Utricularia gibba, commonly known as the humped bladderwort, is a carnivorous, obligate wetland plant native to most of the contiguous United States. A study recently published in the Journal of Molecular Biology and Evolution investigates the unique genome of this aquatic plant. What sets the bladderwort’s genome apart from other plants is its ratio of size to number of genes; relative to its small size this genome has an enormous number of genes.
A genome is defined as a complete set of chromosomes; all the inheritable traits of an organism. The humped bladderwort has some 80 million DNA base pairs, but with just 25, 800 genes. Compared to a species of grape plant with 26, 300 base pairs, the bladderwort’s genome is 6 times smaller.
In 2013, the main author the recently published study, Victor Albert of the University of Buffalo, found that Utricularia gibba lacked what is commonly thought of as “junk” DNA. Junk DNA are regions which don’t do any direct coding, most species have copious amounts of junk DNA. The human genome has approximately 90% non-coding DNA, however, it is now assumed that these pairs have roles that are just not known as of now.
This new study finds that the tiny, yet efficient genome may be attributed to excessive DNA editing. In short this means that the little aquatic, carnivorous plants are gaining and tossing DNA at an unusually fast rate. Albert and his team now believe that the plant has entirely duplicated its genome at least three times. But unlike the genomes of other species, the bladderwort rids itself of redundant DNA pairs. Albert explains; “It turned out that those rates of evolutionary turnover — especially the rate of loss — was incredibly high compared to other plants. The genome was subjected to some heavy-duty deletion mechanisms.”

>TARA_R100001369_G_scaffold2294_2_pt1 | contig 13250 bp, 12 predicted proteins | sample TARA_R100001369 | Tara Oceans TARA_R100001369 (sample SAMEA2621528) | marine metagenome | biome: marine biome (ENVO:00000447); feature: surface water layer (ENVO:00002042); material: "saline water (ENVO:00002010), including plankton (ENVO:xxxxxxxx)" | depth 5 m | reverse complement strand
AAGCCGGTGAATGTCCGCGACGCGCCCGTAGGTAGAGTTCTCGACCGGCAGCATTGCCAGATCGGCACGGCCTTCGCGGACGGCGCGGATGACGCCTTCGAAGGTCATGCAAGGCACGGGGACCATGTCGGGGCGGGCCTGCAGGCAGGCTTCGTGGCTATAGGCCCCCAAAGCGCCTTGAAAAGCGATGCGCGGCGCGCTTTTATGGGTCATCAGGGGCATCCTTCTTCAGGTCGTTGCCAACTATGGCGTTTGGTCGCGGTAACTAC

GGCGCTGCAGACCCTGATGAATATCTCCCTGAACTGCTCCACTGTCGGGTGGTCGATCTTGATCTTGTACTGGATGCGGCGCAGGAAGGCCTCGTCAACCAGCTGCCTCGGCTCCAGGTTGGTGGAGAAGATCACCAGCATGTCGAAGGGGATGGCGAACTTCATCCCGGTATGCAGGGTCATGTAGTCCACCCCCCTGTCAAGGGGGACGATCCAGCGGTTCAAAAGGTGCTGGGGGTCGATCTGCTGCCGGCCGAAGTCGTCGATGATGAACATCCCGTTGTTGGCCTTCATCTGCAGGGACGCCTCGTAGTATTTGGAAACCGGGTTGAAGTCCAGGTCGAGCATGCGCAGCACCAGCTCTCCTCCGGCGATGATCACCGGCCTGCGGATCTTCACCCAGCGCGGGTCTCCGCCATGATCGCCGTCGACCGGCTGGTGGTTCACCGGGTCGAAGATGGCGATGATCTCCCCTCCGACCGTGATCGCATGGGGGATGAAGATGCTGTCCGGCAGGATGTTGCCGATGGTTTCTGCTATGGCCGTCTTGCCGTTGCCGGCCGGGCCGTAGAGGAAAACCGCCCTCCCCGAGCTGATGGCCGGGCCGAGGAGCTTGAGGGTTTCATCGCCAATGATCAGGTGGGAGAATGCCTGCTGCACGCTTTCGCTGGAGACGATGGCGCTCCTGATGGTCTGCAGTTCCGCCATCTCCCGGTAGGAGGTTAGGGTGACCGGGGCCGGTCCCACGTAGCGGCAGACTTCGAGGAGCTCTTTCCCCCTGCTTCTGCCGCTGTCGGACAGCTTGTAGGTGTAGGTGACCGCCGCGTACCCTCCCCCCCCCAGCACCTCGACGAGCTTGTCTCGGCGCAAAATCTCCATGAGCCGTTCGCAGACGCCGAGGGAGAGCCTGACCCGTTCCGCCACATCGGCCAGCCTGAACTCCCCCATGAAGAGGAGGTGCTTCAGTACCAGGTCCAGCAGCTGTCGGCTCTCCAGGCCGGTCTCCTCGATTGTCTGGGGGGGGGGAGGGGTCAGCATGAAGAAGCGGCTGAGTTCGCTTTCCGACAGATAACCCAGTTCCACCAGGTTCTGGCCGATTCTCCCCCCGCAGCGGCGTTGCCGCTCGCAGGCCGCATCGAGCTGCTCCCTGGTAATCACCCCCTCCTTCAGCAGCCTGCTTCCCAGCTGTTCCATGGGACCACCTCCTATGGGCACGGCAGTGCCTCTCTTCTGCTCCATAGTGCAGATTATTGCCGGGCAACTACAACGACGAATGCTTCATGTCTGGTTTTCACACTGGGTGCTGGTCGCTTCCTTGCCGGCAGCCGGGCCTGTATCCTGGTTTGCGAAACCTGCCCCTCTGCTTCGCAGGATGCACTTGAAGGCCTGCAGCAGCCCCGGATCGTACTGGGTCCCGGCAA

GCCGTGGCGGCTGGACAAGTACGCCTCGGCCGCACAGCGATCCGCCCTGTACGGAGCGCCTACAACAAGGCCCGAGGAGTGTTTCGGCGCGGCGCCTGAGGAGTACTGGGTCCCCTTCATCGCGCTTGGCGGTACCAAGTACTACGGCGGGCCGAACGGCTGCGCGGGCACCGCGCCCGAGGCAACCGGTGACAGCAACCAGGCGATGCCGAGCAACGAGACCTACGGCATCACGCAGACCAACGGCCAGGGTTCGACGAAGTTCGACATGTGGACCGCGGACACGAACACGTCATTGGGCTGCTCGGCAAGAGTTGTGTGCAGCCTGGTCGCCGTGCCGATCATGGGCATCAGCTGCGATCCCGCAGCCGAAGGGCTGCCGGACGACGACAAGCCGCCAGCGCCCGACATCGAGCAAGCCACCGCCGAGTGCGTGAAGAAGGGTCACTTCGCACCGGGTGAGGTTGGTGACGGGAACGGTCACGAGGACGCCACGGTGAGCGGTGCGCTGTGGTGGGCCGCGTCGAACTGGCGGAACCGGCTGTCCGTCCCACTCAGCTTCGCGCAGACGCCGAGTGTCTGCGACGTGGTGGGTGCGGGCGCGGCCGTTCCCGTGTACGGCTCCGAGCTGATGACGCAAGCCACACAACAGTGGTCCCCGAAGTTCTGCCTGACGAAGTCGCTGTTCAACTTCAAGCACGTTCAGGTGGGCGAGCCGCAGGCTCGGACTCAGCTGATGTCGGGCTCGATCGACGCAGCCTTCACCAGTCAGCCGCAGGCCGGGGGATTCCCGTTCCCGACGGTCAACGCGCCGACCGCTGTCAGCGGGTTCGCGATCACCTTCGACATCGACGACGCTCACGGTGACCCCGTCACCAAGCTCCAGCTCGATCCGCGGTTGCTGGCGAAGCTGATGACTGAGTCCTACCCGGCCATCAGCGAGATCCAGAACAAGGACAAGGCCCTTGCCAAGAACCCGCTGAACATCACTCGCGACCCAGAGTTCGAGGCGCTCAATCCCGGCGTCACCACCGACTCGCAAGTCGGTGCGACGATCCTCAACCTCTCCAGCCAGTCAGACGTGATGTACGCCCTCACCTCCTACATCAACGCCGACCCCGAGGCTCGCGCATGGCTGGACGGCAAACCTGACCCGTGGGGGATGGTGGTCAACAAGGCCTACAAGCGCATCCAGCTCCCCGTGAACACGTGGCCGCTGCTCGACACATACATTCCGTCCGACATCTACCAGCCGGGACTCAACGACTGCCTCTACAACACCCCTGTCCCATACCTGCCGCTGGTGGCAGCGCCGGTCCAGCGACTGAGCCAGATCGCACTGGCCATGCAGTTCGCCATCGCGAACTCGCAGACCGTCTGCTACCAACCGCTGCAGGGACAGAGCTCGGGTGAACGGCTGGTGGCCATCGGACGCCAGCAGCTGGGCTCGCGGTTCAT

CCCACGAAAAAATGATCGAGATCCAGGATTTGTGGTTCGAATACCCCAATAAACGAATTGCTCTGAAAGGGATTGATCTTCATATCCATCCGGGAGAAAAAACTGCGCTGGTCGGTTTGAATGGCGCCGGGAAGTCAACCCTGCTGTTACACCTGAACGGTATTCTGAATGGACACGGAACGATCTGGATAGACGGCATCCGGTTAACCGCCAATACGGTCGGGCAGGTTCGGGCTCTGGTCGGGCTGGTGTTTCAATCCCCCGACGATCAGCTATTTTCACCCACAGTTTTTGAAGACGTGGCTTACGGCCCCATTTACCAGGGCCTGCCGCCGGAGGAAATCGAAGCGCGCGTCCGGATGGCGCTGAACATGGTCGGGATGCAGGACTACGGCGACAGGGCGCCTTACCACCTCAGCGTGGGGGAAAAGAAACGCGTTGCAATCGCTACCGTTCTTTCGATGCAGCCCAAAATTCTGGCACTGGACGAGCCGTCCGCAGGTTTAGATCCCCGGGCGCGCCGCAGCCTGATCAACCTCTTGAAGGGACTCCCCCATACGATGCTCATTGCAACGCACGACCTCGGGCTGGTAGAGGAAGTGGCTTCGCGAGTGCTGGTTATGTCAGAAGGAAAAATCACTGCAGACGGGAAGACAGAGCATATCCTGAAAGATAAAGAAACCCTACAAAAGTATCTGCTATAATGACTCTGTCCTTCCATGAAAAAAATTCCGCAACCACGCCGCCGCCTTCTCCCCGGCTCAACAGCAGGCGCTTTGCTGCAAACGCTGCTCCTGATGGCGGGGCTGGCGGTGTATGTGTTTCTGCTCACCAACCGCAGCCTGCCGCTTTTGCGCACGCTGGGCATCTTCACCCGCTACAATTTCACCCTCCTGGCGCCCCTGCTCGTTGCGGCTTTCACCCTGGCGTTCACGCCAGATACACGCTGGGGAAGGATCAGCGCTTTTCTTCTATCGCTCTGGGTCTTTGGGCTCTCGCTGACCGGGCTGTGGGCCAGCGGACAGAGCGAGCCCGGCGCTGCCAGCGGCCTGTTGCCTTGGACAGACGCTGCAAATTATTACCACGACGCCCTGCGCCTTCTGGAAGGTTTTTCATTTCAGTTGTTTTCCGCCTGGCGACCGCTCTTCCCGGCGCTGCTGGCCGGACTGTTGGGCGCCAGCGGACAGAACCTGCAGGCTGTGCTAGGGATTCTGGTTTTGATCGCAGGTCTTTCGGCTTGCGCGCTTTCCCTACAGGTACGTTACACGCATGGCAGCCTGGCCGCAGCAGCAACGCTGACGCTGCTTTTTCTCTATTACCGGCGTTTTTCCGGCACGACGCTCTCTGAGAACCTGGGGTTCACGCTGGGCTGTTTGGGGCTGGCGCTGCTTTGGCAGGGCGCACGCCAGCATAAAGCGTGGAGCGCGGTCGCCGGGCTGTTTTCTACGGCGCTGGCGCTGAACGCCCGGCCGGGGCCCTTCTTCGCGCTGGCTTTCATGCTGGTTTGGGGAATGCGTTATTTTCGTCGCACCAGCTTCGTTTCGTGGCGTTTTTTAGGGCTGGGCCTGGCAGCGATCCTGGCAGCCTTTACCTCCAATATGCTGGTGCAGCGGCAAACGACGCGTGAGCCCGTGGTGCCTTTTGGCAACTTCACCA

However, genes critical to the plants survival, those which code for its carnivorousness and water-tight cells, were protected and preserved from generation to generation. This heartily reinforces that natural selection is at work in creating this creature’s unique DNA culling methodology. Unfortunately, the driving mechanism behind why the bladderwort is a serial DNA repeater and deleter. Albert and colleagues plan to continue this line of research in hopes of clearly illuminating the plant’s genome contrivances.